On Saturday, the U.S. Senate is expected to vote on the long-awaited DREAM Act and among the celebrities who have come out in favor of this legislation that would create a pathway to legalization for undocumented youth are Eva Longoria, Ashley Judd and America Ferrera.
Also 79 percent of Illinois residents support the DREAM Act according to a new poll by the University of Illinois at Chicago and Univision Radio News.
"Would you favor or oppose giving undocumented immigrants who came here before the age of 16 and have attended college or served in the military a path to legalization?" asked the poll commissioned by the Illinois Coalition for Immigrant and Refugee Rights with funding from the McCormick Foundation.
More than 1,700 voters in Chicago and the suburbs were polled. Even those who voted for Republican Mark Kirk, the new senator from Illinois, support the DREAM Act.
Kirk is a key vote in the Senate on the DREAM Act but has previously said he would not support the legislation until there is more border control. Kirk, ironically, speaks Spanish and went to school in Mexico.
Meanwhile, celebrities like Longoria and Ferrera along with New York Mets second baseman Luis Castillo, musician Emilio Estefan and others signed a letter released by the civil rights organization, the National Council of La Raza, in favor of the DREAM Act.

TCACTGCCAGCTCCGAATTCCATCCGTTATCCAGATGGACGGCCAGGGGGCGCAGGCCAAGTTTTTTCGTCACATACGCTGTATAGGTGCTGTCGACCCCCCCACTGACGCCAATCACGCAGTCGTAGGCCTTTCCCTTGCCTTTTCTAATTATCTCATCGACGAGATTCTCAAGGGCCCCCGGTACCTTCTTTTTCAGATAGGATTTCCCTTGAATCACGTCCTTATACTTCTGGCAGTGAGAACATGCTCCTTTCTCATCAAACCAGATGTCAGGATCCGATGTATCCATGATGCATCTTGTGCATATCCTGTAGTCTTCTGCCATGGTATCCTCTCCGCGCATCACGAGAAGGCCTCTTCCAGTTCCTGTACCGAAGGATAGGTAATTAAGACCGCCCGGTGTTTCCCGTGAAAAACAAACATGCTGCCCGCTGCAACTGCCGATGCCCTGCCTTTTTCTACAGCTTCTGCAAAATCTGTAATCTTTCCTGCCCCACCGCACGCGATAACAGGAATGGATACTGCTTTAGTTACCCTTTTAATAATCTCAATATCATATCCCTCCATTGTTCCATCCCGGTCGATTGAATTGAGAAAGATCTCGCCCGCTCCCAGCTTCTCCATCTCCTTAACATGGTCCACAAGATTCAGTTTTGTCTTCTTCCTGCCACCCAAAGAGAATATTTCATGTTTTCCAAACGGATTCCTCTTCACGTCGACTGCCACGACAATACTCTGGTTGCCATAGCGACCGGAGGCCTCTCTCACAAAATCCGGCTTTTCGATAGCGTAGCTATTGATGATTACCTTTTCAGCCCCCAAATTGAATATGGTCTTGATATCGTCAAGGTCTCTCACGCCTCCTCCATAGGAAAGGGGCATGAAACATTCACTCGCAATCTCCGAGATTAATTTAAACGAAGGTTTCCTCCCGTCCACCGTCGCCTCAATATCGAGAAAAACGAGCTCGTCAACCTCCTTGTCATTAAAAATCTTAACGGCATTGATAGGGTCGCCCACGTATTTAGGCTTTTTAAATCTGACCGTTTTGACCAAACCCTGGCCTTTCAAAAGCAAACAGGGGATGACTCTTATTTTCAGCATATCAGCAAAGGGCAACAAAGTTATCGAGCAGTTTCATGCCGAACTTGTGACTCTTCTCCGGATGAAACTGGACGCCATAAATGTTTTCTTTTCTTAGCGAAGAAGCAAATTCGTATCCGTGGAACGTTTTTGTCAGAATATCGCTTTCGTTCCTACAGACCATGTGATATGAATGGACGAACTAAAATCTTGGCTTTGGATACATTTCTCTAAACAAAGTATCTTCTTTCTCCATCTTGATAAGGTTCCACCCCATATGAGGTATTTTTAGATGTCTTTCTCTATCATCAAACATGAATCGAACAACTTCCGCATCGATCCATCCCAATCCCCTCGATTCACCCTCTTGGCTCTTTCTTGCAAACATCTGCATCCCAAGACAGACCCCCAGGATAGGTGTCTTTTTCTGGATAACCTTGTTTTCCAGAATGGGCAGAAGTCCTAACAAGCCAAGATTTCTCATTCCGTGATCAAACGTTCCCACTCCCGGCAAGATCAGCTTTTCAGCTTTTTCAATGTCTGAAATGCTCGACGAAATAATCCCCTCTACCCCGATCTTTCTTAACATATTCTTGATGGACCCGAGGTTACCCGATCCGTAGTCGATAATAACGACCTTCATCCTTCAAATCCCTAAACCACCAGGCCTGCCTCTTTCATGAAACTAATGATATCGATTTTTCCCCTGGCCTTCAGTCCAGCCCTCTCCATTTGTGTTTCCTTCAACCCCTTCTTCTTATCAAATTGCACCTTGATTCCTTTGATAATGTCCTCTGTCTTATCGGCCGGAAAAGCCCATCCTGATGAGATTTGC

The letter read:
America cannot afford to lose another generation of young people who stand to contribute to its economic and social prosperity. The beneficiaries of the 'DREAM Act' are our future teachers, nurses, and engineers. The U.S. has invested in the education of many of these individuals since kindergarten, and it is only fitting that we enable them to serve and contribute, allowing our nation to reap the benefits. The Latino community is counting on Congress to come together and show its support for the future of these young people and the nation.
Judd supports DREAM Act, according to HispanicNashville.com
The DREAM Act would allow talented young men and women--those brought to this country as children but residing here without immigration documents--to pay their way through college or join the armed forces, and eventually earn their US citizenship. I have met several of these students and listened to their inspiring stories. I've found each of them to be as much a Tennessean as you and me, with the loyalties, warmth, accent and manners to prove it. We have already made an investment in them, and now they're eager to use their talents to give back to the only country they have ever known and the state they love. They are our next generation of teachers, soldiers and scientists.
It's time that the Senate acted. We can't continue punishing these youth who grew up here and came here with their families. They have so much to contribute to this country and they deserve to live out their dreams.